That’s truly the best way to start this review.
Lucia St. Clair Robson creates a world from a world that already exists and makes it fascinating. In this particular instance, she’s given us a view of the Cherokee Nation when they still made their home in the areas of Virginia, Tennessee, and the Carolinas. The books focuses on two characters; Tiana Rogers and Sam Houston.
But this isn’t a so-called mash-up like the books that are so popular now. It’s true. It’s true that Sam Houston, who was integral to Texas being a part of the United States – and had the city of Houston named after him – fell in love with a Cherokee woman, became a member of her Nation, and married her. It’s true that that woman was Tiana Rogers, who was considered a ‘Beloved Woman’ by her tribe. We don’t learn that in school, but it is most certainly a story worth knowing.
As with historical fiction, there are liberties that must be taken and things that must be expanded artistically. Some of the dates and facts Robson gives in the book don’t match up exactly with other research I’ve been able to do on Tiana Rogers and Sam Houston. It doesn’t really matter, though, because the details of what Robson writes are enough to carry the reader in away into a world you don’t usually get experience with such vivid clarity.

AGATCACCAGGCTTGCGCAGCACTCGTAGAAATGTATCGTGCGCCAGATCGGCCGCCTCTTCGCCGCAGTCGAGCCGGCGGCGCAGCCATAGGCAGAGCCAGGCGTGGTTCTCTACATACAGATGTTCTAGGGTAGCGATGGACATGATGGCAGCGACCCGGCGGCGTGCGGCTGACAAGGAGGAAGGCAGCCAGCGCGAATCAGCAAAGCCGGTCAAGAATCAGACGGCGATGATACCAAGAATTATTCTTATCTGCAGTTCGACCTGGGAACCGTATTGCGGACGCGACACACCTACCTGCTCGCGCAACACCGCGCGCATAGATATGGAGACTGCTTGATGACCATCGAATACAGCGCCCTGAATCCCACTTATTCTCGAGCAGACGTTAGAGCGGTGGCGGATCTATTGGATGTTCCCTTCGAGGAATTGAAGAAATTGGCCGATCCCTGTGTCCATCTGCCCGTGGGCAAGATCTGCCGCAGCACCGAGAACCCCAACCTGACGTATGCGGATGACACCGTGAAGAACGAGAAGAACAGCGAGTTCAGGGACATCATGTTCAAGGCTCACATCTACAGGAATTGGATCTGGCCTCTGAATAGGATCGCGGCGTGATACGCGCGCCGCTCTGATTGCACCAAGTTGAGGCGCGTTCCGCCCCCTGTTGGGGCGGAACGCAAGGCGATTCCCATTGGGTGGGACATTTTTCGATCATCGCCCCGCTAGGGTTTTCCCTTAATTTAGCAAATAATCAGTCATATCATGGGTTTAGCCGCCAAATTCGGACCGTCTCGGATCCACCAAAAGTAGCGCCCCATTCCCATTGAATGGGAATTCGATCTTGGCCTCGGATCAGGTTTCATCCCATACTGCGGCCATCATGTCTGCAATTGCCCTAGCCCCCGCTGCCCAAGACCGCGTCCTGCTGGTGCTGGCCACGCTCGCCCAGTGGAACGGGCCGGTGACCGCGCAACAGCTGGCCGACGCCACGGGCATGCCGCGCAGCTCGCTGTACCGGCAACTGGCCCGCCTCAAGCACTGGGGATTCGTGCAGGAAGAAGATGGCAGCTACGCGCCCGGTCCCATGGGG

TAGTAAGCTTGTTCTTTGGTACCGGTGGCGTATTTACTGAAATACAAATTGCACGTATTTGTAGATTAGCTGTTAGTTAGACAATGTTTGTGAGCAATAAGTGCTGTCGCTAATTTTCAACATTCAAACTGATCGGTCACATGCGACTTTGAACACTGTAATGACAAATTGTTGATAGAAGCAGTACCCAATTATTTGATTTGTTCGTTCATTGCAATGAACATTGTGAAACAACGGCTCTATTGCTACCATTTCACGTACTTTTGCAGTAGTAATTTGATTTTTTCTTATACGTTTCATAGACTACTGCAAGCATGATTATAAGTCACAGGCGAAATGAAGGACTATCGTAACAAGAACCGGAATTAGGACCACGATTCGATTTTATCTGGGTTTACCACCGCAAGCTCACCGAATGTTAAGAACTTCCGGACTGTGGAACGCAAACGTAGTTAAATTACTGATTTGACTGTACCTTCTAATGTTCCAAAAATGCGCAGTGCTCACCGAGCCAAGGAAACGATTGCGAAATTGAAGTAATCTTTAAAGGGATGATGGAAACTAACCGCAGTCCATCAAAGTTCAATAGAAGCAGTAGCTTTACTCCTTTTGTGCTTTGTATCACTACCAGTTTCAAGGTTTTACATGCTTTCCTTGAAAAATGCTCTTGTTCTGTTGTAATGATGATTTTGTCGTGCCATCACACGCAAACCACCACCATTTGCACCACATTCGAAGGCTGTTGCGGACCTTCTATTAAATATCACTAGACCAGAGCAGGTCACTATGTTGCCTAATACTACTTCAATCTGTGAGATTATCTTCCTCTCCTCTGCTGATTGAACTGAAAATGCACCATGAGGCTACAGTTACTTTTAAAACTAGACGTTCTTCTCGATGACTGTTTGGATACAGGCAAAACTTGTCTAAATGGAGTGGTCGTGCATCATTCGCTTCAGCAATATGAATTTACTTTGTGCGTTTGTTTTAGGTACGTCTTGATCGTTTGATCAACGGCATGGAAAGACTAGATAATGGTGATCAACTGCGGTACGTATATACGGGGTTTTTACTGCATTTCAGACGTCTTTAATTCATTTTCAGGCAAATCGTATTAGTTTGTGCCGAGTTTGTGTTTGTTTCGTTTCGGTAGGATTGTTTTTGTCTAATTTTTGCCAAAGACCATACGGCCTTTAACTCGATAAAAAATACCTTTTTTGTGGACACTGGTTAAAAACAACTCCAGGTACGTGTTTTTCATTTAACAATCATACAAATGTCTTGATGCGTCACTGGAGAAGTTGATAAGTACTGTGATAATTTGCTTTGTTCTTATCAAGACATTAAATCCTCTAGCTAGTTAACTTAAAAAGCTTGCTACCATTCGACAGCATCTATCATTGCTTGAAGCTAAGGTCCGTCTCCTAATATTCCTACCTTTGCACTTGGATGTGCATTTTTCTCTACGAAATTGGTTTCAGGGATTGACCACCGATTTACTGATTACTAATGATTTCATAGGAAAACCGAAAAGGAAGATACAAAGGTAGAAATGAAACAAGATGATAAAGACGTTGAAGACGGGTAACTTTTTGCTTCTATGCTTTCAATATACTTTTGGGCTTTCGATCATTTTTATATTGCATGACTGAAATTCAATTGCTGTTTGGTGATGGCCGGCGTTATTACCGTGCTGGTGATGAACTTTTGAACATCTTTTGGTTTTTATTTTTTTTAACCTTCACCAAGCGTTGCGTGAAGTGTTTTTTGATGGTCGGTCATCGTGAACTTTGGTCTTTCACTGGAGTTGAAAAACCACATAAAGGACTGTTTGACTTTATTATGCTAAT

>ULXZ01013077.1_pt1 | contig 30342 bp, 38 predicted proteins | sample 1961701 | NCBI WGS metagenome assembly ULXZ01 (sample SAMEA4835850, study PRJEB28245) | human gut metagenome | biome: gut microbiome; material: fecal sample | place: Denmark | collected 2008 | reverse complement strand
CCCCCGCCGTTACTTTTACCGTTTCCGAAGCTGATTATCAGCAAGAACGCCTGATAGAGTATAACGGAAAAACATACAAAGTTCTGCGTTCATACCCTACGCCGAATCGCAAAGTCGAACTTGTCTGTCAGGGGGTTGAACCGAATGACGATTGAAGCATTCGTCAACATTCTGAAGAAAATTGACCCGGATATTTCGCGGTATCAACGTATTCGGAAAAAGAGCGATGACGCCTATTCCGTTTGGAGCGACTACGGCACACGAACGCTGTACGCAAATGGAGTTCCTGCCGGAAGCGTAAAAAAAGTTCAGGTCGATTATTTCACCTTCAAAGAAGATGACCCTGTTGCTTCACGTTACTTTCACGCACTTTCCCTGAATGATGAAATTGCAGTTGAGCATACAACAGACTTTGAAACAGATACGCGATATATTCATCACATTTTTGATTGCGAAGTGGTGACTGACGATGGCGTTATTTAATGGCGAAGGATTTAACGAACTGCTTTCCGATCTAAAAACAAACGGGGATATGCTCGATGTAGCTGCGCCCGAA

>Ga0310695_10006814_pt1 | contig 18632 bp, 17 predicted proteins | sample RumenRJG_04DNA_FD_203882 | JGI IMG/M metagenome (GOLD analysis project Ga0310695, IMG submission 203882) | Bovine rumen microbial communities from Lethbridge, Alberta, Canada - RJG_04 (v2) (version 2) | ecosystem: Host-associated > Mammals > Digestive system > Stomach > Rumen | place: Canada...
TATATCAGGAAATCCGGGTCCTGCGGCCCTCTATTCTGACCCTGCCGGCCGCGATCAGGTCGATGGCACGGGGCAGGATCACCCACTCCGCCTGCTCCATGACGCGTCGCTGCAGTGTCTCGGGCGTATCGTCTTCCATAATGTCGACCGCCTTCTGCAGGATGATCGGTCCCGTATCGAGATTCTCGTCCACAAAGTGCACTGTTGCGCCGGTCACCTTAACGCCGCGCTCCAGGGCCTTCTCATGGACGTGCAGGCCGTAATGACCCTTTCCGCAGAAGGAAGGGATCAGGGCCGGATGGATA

The story starts when Tiana is just a child and spans time until she dies in her forties. The focus of the story is primarily on the Cherokee but it is also a history lesson on how the government dealt, or tried to deal with, the Cherokee. For a history lover like me, it’s the perfect balance of history and romance, hope and heartache, love and hate.
One of the best things about the book, something that will make me go back and read it for a third time, is the way Robson so carefully makes Tiana her own woman; not like the majority of the white women at the time, while keeping her in line with who a Cherokee woman would be.
Read this book if it at all sounds interesting to you. It will catch you and keep you.